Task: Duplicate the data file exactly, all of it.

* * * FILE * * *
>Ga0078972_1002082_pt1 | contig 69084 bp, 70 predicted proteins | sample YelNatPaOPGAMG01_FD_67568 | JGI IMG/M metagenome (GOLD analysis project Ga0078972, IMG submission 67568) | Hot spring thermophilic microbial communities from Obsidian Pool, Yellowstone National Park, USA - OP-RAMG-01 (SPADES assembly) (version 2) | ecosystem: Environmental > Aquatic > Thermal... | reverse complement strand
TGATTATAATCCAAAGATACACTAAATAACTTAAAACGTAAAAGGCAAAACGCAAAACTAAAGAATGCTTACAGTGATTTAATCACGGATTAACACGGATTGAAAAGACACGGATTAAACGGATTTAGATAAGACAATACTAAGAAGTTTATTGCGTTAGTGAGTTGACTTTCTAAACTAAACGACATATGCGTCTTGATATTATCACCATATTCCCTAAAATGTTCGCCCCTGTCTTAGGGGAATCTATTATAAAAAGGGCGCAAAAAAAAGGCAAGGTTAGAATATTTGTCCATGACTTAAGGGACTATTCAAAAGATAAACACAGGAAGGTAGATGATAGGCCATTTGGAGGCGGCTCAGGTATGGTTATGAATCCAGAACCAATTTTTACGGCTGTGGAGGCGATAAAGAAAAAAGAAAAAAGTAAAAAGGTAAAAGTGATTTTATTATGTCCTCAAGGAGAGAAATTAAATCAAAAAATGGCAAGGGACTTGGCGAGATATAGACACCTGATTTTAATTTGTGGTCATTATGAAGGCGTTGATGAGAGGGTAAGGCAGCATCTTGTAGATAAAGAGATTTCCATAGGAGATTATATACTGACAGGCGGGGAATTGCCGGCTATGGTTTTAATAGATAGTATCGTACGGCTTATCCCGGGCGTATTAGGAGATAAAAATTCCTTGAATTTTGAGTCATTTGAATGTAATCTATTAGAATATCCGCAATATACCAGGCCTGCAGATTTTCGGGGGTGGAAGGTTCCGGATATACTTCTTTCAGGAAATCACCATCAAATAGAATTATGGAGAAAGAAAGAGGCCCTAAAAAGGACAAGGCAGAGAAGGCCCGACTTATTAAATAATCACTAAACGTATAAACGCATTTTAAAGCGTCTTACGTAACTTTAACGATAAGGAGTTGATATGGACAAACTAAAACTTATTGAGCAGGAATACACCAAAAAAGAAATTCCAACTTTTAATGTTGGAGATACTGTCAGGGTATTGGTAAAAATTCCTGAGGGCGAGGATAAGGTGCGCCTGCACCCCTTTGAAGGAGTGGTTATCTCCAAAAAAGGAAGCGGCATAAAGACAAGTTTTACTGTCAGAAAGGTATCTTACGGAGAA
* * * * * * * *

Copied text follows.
>Ga0078972_1002082_pt1 | contig 69084 bp, 70 predicted proteins | sample YelNatPaOPGAMG01_FD_67568 | JGI IMG/M metagenome (GOLD analysis project Ga0078972, IMG submission 67568) | Hot spring thermophilic microbial communities from Obsidian Pool, Yellowstone National Park, USA - OP-RAMG-01 (SPADES assembly) (version 2) | ecosystem: Environmental > Aquatic > Thermal... | reverse complement strand
TGATTATAATCCAAAGATACACTAAATAACTTAAAACGTAAAAGGCAAAACGCAAAACTAAAGAATGCTTACAGTGATTTAATCACGGATTAACACGGATTGAAAAGACACGGATTAAACGGATTTAGATAAGACAATACTAAGAAGTTTATTGCGTTAGTGAGTTGACTTTCTAAACTAAACGACATATGCGTCTTGATATTATCACCATATTCCCTAAAATGTTCGCCCCTGTCTTAGGGGAATCTATTATAAAAAGGGCGCAAAAAAAAGGCAAGGTTAGAATATTTGTCCATGACTTAAGGGACTATTCAAAAGATAAACACAGGAAGGTAGATGATAGGCCATTTGGAGGCGGCTCAGGTATGGTTATGAATCCAGAACCAATTTTTACGGCTGTGGAGGCGATAAAGAAAAAAGAAAAAAGTAAAAAGGTAAAAGTGATTTTATTATGTCCTCAAGGAGAGAAATTAAATCAAAAAATGGCAAGGGACTTGGCGAGATATAGACACCTGATTTTAATTTGTGGTCATTATGAAGGCGTTGATGAGAGGGTAAGGCAGCATCTTGTAGATAAAGAGATTTCCATAGGAGATTATATACTGACAGGCGGGGAATTGCCGGCTATGGTTTTAATAGATAGTATCGTACGGCTTATCCCGGGCGTATTAGGAGATAAAAATTCCTTGAATTTTGAGTCATTTGAATGTAATCTATTAGAATATCCGCAATATACCAGGCCTGCAGATTTTCGGGGGTGGAAGGTTCCGGATATACTTCTTTCAGGAAATCACCATCAAATAGAATTATGGAGAAAGAAAGAGGCCCTAAAAAGGACAAGGCAGAGAAGGCCCGACTTATTAAATAATCACTAAACGTATAAACGCATTTTAAAGCGTCTTACGTAACTTTAACGATAAGGAGTTGATATGGACAAACTAAAACTTATTGAGCAGGAATACACCAAAAAAGAAATTCCAACTTTTAATGTTGGAGATACTGTCAGGGTATTGGTAAAAATTCCTGAGGGCGAGGATAAGGTGCGCCTGCACCCCTTTGAAGGAGTGGTTATCTCCAAAAAAGGAAGCGGCATAAAGACAAGTTTTACTGTCAGAAAGGTATCTTACGGAGAA